His submission to the Doritos “Crash the Superbowl” commercial competition was chosen as one of the top six finalists, winning him $25,000 and bringing him one step closer to his dream of becoming a successful film director — and it all started when he first signed up for an elective film class his senior year of college.
“I really just needed an easy A,” Hayward said. “But I ended up really liking it. It was the first time I saw something that I really want to do.”
Hayward comes from a family with math and science backgrounds; both his parents are engineers and his grandfather, a physicist, helped build the atomic bomb. So when Hayward entered the University of Virginia as a physics major, he seemed destined to follow the same career path as his family. Though he enjoyed his time in Virginia, he never experienced a burning passion for his studies — until he took that fateful film class.
It was then that Hayward found his true calling — film production.
“Everyone in my family was into math and science, but I figured out that I was actually really into film,” Hayward said. “I ended up not getting a good grade in the class, but I also figured out what I actually wanted to do with my life.”
After graduation, Hayward cast his physics degree aside and decided to act on his passion. Within a year of graduation, he had packed up his Honda Accord and driven across the country to Los Angeles. Two years later, he got accepted into the Peter Stark Producing Program, a selective two-year graduate program at USC offering intensive preparation for careers in film production.
Even with a prestigious masters degree in hand though, breaking into the film industry is a huge challenge. To make ends meet after leaving USC, Hayward worked at an SAT tutoring company in Santa Monica. A high school tutor by day, dreamer by night, he saved up whatever money he earned so that he could spend it on his independent film projects, eventually hoping to break into commercial directing.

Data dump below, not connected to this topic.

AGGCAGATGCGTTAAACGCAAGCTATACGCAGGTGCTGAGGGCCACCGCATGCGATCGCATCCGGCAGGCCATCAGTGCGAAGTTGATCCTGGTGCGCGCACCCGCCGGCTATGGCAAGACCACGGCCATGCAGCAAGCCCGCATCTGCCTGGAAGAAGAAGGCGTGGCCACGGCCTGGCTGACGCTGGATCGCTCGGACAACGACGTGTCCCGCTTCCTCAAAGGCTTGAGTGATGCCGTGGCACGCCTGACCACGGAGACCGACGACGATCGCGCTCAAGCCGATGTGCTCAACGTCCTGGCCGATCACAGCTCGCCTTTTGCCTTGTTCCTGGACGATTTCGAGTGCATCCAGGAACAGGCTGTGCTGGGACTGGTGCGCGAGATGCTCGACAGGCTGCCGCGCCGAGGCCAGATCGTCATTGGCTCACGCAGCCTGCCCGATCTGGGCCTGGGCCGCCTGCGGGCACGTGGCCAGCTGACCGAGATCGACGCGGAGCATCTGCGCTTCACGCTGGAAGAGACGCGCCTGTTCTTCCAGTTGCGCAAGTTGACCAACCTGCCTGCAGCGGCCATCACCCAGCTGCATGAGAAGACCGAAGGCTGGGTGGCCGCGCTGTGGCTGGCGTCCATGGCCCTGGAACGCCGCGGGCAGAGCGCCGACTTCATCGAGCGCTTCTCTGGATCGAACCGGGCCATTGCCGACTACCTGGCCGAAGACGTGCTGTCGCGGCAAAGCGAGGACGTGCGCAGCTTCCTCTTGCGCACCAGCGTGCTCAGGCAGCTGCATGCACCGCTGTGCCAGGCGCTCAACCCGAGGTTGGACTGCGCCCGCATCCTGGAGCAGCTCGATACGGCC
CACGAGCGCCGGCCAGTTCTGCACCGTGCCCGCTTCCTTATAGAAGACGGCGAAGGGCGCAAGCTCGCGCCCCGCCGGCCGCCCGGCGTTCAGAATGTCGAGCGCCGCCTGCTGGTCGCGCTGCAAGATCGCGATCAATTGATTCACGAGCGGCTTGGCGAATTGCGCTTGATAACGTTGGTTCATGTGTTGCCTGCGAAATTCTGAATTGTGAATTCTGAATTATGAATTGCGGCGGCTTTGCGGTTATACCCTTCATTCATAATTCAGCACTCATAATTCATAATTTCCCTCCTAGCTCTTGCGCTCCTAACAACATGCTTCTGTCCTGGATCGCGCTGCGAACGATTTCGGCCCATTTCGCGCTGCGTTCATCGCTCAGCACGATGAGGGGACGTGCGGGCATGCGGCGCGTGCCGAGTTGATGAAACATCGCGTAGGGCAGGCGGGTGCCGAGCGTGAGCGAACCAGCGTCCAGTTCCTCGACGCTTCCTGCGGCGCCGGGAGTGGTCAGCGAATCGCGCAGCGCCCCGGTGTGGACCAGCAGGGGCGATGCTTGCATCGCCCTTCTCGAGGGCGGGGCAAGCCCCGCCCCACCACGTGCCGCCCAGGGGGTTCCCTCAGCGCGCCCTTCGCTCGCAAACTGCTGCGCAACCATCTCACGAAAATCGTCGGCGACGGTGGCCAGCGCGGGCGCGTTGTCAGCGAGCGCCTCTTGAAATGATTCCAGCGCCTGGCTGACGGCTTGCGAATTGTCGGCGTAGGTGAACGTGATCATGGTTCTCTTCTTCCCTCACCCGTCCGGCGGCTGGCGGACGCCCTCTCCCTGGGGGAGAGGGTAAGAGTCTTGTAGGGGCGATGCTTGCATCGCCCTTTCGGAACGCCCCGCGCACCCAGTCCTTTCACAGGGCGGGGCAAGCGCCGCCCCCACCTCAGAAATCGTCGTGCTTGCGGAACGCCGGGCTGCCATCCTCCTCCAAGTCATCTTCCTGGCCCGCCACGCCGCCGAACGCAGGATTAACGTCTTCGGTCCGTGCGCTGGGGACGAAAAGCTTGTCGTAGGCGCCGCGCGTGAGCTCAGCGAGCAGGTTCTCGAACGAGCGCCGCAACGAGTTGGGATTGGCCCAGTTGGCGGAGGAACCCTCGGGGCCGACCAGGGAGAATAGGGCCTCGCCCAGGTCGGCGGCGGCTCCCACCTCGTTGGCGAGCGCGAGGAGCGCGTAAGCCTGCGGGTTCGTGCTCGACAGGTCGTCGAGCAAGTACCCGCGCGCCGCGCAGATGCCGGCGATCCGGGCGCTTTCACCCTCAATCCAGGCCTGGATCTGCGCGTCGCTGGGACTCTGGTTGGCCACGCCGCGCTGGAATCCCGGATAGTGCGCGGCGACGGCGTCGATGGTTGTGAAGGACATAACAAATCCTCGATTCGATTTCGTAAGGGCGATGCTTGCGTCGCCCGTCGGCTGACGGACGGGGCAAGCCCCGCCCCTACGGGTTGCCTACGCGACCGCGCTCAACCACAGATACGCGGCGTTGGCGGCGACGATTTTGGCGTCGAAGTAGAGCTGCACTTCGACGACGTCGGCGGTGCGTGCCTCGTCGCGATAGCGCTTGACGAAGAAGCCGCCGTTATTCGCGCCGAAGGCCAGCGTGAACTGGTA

Meanwhile, Hayward started looking for film contests online, hoping for a way to make his name known to the highly competitive world of the film industry. When he found out about the Doritos “Crash the Superbowl” competition, he saw his chance.
“The Doritos [competition] is top of all commercial contests,” Hayward said. “Not only does it offer a lot of money, but you get to be shown during the Superbowl. It doesn’t get any higher than that.”
His winning commercial, called “The Smackout,” is about two men playing a game where they physically smack each other — the first one to flinch has to make the next Doritos run. Beside them, their girlfriends sit and watch in disbelief.
As a big football fan, Hayward found inspiration for his commercial from his fellow football buddies.
“I saw a lot of games that the guys play, and I came up with the idea of two guys smacking each other. It’s just pure physical comedy, and I thought it would work for Doritos, because Doritos is sort of into all that kick-to-the-groin slapsticks,” Hayward said.
But the journey to his current winning commercial was full of setbacks. In fact, Hayward entered the competition last year but lost. Undeterred, he entered again this year but ended up having to reshoot the entire film because he was not satisfied with some of the acting in the original.
Just two days before the submission deadline, Hayward found himself agonizing over whether or not he should reshoot the commercial.
“I asked my girlfriend, ‘Should I spend another $2,000 to reshoot it?’ And she said, ‘Well, will you regret it if you don’t?’”